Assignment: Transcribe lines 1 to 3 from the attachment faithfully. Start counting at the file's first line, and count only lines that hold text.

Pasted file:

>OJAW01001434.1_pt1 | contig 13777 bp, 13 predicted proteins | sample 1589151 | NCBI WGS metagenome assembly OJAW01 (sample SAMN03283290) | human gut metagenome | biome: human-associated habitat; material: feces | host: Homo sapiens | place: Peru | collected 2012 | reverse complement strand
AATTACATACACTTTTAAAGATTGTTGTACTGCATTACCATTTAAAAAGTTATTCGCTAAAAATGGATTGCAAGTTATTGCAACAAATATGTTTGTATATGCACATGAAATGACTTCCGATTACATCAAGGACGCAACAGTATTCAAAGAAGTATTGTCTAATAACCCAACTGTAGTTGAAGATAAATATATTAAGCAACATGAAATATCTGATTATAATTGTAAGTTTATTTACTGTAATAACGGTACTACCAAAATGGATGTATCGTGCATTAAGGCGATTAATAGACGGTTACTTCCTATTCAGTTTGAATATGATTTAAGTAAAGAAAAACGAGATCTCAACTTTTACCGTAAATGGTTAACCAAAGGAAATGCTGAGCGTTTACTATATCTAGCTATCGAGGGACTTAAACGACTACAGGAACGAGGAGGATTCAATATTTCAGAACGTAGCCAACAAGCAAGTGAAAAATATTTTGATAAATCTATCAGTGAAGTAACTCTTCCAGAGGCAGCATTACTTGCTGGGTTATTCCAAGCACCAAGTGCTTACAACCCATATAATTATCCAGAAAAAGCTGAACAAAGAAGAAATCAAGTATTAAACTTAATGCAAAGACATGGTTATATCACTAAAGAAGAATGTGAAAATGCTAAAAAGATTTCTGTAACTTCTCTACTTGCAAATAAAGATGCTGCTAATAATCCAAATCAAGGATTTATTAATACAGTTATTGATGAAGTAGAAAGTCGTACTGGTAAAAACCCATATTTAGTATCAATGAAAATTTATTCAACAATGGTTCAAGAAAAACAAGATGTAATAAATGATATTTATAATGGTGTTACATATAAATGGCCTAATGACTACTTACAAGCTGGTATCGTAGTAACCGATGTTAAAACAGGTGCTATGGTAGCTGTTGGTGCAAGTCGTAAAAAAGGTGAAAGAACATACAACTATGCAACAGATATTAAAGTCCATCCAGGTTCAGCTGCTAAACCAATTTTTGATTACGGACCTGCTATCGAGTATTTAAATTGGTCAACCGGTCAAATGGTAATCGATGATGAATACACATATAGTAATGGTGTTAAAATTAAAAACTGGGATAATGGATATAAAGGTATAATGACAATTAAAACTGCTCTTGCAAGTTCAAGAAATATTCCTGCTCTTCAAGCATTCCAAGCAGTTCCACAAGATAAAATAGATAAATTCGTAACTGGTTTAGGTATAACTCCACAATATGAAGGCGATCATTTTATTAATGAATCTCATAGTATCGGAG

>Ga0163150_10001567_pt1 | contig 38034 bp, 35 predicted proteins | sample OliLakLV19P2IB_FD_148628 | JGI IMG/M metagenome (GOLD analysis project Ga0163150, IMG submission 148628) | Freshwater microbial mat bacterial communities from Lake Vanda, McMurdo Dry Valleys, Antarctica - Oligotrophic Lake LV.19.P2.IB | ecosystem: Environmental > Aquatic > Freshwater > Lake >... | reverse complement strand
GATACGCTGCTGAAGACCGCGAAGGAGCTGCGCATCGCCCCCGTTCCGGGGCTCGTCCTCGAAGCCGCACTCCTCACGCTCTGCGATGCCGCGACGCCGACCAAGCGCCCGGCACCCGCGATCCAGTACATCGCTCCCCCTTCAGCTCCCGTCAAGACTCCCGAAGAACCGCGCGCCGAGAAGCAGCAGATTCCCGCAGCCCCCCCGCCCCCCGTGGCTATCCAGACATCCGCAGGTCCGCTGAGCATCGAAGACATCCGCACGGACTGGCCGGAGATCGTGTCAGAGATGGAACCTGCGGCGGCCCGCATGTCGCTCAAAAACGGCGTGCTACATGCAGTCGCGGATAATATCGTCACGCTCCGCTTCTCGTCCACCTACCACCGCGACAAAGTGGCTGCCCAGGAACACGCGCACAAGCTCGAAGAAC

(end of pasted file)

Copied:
>OJAW01001434.1_pt1 | contig 13777 bp, 13 predicted proteins | sample 1589151 | NCBI WGS metagenome assembly OJAW01 (sample SAMN03283290) | human gut metagenome | biome: human-associated habitat; material: feces | host: Homo sapiens | place: Peru | collected 2012 | reverse complement strand
AATTACATACACTTTTAAAGATTGTTGTACTGCATTACCATTTAAAAAGTTATTCGCTAAAAATGGATTGCAAGTTATTGCAACAAATATGTTTGTATATGCACATGAAATGACTTCCGATTACATCAAGGACGCAACAGTATTCAAAGAAGTATTGTCTAATAACCCAACTGTAGTTGAAGATAAATATATTAAGCAACATGAAATATCTGATTATAATTGTAAGTTTATTTACTGTAATAACGGTACTACCAAAATGGATGTATCGTGCATTAAGGCGATTAATAGACGGTTACTTCCTATTCAGTTTGAATATGATTTAAGTAAAGAAAAACGAGATCTCAACTTTTACCGTAAATGGTTAACCAAAGGAAATGCTGAGCGTTTACTATATCTAGCTATCGAGGGACTTAAACGACTACAGGAACGAGGAGGATTCAATATTTCAGAACGTAGCCAACAAGCAAGTGAAAAATATTTTGATAAATCTATCAGTGAAGTAACTCTTCCAGAGGCAGCATTACTTGCTGGGTTATTCCAAGCACCAAGTGCTTACAACCCATATAATTATCCAGAAAAAGCTGAACAAAGAAGAAATCAAGTATTAAACTTAATGCAAAGACATGGTTATATCACTAAAGAAGAATGTGAAAATGCTAAAAAGATTTCTGTAACTTCTCTACTTGCAAATAAAGATGCTGCTAATAATCCAAATCAAGGATTTATTAATACAGTTATTGATGAAGTAGAAAGTCGTACTGGTAAAAACCCATATTTAGTATCAATGAAAATTTATTCAACAATGGTTCAAGAAAAACAAGATGTAATAAATGATATTTATAATGGTGTTACATATAAATGGCCTAATGACTACTTACAAGCTGGTATCGTAGTAACCGATGTTAAAACAGGTGCTATGGTAGCTGTTGGTGCAAGTCGTAAAAAAGGTGAAAGAACATACAACTATGCAACAGATATTAAAGTCCATCCAGGTTCAGCTGCTAAACCAATTTTTGATTACGGACCTGCTATCGAGTATTTAAATTGGTCAACCGGTCAAATGGTAATCGATGATGAATACACATATAGTAATGGTGTTAAAATTAAAAACTGGGATAATGGATATAAAGGTATAATGACAATTAAAACTGCTCTTGCAAGTTCAAGAAATATTCCTGCTCTTCAAGCATTCCAAGCAGTTCCACAAGATAAAATAGATAAATTCGTAACTGGTTTAGGTATAACTCCACAATATGAAGGCGATCATTTTATTAATGAATCTCATAGTATCGGAG

>Ga0163150_10001567_pt1 | contig 38034 bp, 35 predicted proteins | sample OliLakLV19P2IB_FD_148628 | JGI IMG/M metagenome (GOLD analysis project Ga0163150, IMG submission 148628) | Freshwater microbial mat bacterial communities from Lake Vanda, McMurdo Dry Valleys, Antarctica - Oligotrophic Lake LV.19.P2.IB | ecosystem: Environmental > Aquatic > Freshwater > Lake >... | reverse complement strand